The month of October has just begun, which means Pumpkin Spice lattes, leaves falling off trees, and marathons of The Nightmare Before Christmas on TV. It also means Google has released another Android security bulletin, just like the company does at the start of every month. As usual, OTA zips and factory images with the fixes are already available for Pixel and Nexus devices. Read More
Google has followed the same device support pattern for years - two years of major Android OS updates, and three years of security updates. You might get Android updates after that, and you might get further security updates, but it's not guaranteed. Seemingly out of nowhere, Google has extended the security update period for the Nexus 5X and 6P to November 2018. Read More
File this under the quirky errors / wishful thinking category. The official android.com site has a list of devices including the Nexus 5X with detailed specs, but with one mistake: it lists it as having an AMOLED display instead of an IPS display.
The error was just brought to our attention by Redditor dbailyn, but it turns out it was spotted by another Redditor sekanato more than a year ago. As a matter of fact, a quick search shows a cache of the page from July 8, 2016 with the same AMOLED error.
It's not that the IPS display on the Nexus 5X is bad — I have one and always found it suitable for the price and usage — but it's still an error nonetheless. Read More
It's September, and however you might feel about that, one thing is certain: Google's going to release its monthly security updates. While the OTAs were pushed yesterday, downloads for the factory images and OTAs weren't available until just now. So if you've been chomping at the bit looking for a fix for BlueBorne and haven't seen the update on your device, you can go on ahead and manually pull it down. Read More
One of Android Oreo's new features is the ability to automatically turn Wi-Fi back on when you're near a saved network. Essentially, Android will keep track of where each network is located, and will use location services to only turn on Wi-Fi when you're in range. The feature was available for all devices on the Android O Developer Previews, but was disabled in the final release for the Nexus 5X and 6P: Read More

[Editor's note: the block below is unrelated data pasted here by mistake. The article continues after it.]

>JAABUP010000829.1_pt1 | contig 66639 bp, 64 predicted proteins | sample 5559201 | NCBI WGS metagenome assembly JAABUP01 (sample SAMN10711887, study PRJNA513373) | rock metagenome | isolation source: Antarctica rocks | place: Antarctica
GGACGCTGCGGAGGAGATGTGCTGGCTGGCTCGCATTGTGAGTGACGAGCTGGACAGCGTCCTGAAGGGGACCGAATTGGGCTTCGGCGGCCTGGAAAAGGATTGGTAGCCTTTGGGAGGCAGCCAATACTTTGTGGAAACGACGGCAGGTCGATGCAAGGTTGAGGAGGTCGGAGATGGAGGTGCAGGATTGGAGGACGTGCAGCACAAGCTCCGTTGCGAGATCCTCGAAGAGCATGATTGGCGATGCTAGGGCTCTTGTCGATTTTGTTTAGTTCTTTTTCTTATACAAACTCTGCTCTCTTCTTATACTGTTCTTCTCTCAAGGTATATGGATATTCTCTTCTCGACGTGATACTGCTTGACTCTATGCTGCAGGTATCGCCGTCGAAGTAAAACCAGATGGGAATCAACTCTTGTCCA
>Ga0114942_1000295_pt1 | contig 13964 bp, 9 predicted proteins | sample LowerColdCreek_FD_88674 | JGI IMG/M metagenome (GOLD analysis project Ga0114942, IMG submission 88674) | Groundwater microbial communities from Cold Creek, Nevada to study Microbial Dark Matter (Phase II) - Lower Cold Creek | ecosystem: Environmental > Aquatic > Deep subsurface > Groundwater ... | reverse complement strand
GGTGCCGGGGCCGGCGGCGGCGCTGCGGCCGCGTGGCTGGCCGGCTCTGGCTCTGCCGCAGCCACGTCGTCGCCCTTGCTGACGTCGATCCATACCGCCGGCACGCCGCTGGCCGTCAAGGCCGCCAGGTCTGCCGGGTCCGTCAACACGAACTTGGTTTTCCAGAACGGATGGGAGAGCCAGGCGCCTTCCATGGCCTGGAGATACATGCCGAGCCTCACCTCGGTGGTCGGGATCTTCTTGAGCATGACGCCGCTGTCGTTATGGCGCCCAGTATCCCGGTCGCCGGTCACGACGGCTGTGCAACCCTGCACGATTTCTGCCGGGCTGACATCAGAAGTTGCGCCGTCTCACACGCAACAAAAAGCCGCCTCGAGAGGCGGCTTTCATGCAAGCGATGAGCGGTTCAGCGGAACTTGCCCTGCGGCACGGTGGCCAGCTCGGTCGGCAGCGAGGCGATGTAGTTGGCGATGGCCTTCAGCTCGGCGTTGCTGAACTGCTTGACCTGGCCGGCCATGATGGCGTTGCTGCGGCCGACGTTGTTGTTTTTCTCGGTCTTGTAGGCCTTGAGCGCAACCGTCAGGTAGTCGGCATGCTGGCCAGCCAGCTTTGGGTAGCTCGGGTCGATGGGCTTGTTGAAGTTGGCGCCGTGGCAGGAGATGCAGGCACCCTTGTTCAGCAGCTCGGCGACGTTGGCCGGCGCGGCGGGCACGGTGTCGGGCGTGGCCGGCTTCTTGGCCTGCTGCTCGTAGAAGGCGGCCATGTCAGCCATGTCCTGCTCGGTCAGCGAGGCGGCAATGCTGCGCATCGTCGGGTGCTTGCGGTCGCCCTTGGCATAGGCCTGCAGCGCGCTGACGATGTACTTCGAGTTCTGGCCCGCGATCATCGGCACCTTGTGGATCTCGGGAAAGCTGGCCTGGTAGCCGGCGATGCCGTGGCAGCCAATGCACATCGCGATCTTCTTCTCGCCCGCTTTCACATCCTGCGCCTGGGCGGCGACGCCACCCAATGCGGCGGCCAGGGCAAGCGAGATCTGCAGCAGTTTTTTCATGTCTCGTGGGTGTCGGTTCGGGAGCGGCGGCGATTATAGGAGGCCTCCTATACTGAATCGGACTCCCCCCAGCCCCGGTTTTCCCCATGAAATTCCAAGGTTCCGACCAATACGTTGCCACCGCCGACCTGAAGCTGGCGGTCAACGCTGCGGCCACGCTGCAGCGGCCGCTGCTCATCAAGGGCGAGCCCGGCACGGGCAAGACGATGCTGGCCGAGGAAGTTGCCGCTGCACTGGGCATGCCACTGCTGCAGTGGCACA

Android 8.0 Oreo made its official debut a little over a week ago, but since then, only devices enrolled in the Android Beta Program have received an official OTA to 8.0. Verizon Pixel phones began receiving the official version earlier today, but it looks like other devices haven't been as fortunate. Luckily, Google has just uploaded factory images and OTAs for Nexus and Pixel devices to their respective pages. Read More
Nougat had its fair share of Bluetooth issues, particularly on Google's Pixel devices, but you'd be forgiven for hoping that Oreo would avoid similar problems. Sadly, it seems that Pixel and Nexus owners are experiencing a number of different issues after installing the final version of Android 8.0, and Google is trying to gather user feedback in order to address the matter. Read More
Google released final system images of Android 8.0 earlier today, and now OTAs are starting to roll out. Although, I'm placing strong emphasis on "starting." The first wave of OTAs are targeting devices in the Android beta program, but already there have been reports of failed installations on certain phones. That's a Google launch for you. Read More
Google just took the wraps off Android 8.0 Oreo, which we've known only as Android O for the last few months. The source code is being pushed to AOSP today, but OTA updates are still in process. The system images are live right this minute, though. If you've got a compatible device and an unlocked bootloader, you can be on Android Oreo in just a few minutes. Read More